Strength and hardness are different material properties. Strength is the ability of a material to resist deformation, while hardness is the ability to withstand surface indentation and scratching. These properties are not interchangeable, yet their improvements are based on similar but not the same procedures.
The high strength of materials is useful in many applications. A primary application of strengthened materials is for construction. To have stronger buildings and bridges, one must have a strong frame that can support the high tensile or compressive load and resist plastic deformation. Tools are also based on high-strength materials (e.g., tool steel or beryllium copper).
High hardness of materials is required for other applications. A primary application of hardened materials is for machine cutting tools (drill bits, taps, lathe tools), which need to be much harder than the material they are operating on in order to be effective. These cutting tools are usually made of high-speed steel. Knife blades also use high hardness steel to keep a sharp edge of the blade. Bearings must have a very hard surface that will withstand continued stresses.
Strengthening of Metals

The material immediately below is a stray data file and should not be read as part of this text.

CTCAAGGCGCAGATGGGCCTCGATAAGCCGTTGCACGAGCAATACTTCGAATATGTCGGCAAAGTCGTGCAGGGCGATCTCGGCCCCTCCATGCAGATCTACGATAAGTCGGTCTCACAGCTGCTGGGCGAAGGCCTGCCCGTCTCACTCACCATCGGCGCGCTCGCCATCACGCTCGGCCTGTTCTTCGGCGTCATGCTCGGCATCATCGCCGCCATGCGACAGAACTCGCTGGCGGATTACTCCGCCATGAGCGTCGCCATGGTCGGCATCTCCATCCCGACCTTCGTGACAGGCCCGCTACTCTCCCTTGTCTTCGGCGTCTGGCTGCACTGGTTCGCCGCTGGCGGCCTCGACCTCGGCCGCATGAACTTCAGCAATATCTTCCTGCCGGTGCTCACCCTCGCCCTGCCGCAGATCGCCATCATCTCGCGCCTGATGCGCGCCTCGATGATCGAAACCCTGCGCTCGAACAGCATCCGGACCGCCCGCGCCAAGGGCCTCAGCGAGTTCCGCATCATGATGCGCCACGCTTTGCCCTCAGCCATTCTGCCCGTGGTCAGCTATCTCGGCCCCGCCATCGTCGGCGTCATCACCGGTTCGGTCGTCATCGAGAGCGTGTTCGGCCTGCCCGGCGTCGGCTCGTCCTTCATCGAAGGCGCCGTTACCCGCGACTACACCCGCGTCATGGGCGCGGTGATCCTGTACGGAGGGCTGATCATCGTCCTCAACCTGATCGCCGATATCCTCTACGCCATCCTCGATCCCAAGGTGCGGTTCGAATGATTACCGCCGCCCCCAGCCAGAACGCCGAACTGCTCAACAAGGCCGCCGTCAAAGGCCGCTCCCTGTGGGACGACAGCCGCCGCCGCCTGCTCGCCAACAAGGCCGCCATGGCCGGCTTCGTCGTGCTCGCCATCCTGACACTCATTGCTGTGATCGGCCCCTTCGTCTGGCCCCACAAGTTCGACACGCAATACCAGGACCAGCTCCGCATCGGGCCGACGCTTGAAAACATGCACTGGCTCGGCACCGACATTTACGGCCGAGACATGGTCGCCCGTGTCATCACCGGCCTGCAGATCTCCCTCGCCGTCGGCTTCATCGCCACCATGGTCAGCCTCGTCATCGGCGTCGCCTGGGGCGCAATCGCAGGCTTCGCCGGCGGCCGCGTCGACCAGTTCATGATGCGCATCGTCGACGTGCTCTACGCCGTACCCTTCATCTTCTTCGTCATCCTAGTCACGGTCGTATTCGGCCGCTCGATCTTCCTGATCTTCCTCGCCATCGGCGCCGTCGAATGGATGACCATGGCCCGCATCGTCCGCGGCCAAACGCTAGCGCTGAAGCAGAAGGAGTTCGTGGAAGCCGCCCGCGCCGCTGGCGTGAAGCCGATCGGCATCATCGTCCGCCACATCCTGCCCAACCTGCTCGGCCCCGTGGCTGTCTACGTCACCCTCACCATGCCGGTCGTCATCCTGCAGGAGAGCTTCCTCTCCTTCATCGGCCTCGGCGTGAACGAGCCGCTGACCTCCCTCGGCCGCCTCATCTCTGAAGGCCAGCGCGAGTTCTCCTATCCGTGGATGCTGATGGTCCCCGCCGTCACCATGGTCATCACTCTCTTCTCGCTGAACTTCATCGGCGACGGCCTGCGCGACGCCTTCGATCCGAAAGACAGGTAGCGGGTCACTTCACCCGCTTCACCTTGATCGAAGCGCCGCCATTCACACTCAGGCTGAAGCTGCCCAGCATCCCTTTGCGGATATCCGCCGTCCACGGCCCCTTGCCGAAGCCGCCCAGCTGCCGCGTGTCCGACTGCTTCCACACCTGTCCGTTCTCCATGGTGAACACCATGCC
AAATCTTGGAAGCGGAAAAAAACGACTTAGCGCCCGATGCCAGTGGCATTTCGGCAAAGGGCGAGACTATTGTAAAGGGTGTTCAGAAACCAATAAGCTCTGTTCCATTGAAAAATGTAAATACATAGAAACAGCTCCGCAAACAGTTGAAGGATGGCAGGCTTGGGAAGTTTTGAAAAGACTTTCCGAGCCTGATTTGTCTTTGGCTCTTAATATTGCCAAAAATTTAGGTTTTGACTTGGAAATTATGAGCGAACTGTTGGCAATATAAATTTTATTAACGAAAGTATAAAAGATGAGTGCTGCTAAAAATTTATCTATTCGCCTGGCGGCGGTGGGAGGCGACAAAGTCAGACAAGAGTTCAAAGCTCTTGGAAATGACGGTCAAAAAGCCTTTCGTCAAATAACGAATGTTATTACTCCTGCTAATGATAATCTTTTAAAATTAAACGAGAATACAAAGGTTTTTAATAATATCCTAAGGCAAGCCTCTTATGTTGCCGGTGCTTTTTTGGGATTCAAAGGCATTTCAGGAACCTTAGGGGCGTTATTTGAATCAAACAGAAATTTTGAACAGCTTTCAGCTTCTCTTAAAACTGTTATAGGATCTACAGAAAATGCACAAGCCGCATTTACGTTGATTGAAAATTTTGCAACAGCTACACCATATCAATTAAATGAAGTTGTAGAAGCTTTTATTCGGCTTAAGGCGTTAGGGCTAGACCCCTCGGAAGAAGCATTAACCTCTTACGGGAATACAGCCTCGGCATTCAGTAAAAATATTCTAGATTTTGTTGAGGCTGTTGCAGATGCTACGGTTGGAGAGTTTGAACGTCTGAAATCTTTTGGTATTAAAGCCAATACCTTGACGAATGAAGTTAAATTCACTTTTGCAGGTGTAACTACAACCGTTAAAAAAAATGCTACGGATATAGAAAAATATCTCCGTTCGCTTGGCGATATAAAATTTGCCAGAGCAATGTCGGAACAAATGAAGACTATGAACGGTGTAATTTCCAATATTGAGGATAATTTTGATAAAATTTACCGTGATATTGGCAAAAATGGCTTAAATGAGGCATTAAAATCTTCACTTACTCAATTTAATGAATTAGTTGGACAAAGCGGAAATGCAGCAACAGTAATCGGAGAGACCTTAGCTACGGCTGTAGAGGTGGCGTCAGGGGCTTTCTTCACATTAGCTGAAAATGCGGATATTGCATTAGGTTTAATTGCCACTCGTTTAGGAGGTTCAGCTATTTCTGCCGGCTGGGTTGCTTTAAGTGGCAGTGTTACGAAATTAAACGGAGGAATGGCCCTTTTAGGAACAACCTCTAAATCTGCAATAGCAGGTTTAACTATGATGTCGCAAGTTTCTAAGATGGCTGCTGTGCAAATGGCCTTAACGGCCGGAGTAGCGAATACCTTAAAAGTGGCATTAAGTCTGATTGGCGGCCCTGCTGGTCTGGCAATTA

The strength of metals and alloys can be modified through various combinations of cold working, alloying, and heat treating. As discussed in the previous section, the ability of a crystalline material to deform largely plastically depends on the ability for dislocation to move within a material. Therefore, impeding the movement of dislocations will result in the strengthening of the material. For example, a microstructure with finer grains typically results in higher strength and superior toughness than the same alloy with physically larger grains. In the case of grain size, there may also be a tradeoff between strength and creep characteristics. Other strengthening mechanisms are achieved at the expense of lower ductility and toughness. There are many strengthening mechanisms, which include:
- Solid Solution Strengthening (alloying)
- Work Hardening (Cold Working)
- Precipitation Hardening
- Grain Refinement
- Transformation Hardening
Hardness and Tensile Strength
Besides the correlation between different hardness numbers, some correlations are possible with other material properties. For example, another convenient conversion is that of Brinell hardness to ultimate tensile strength for heat-treated plain carbon steels and medium alloy steels. In this case, the ultimate tensile strength (in psi) approximately equals the Brinell Hardness Number multiplied by 500. Generally, a high hardness will indicate a relatively high strength and low ductility in the material.
In industry, hardness tests on metals are used mainly as a check on the quality and uniformity of metals, especially during heat treatment operations. The tests can generally be applied to the finished product without significant damage.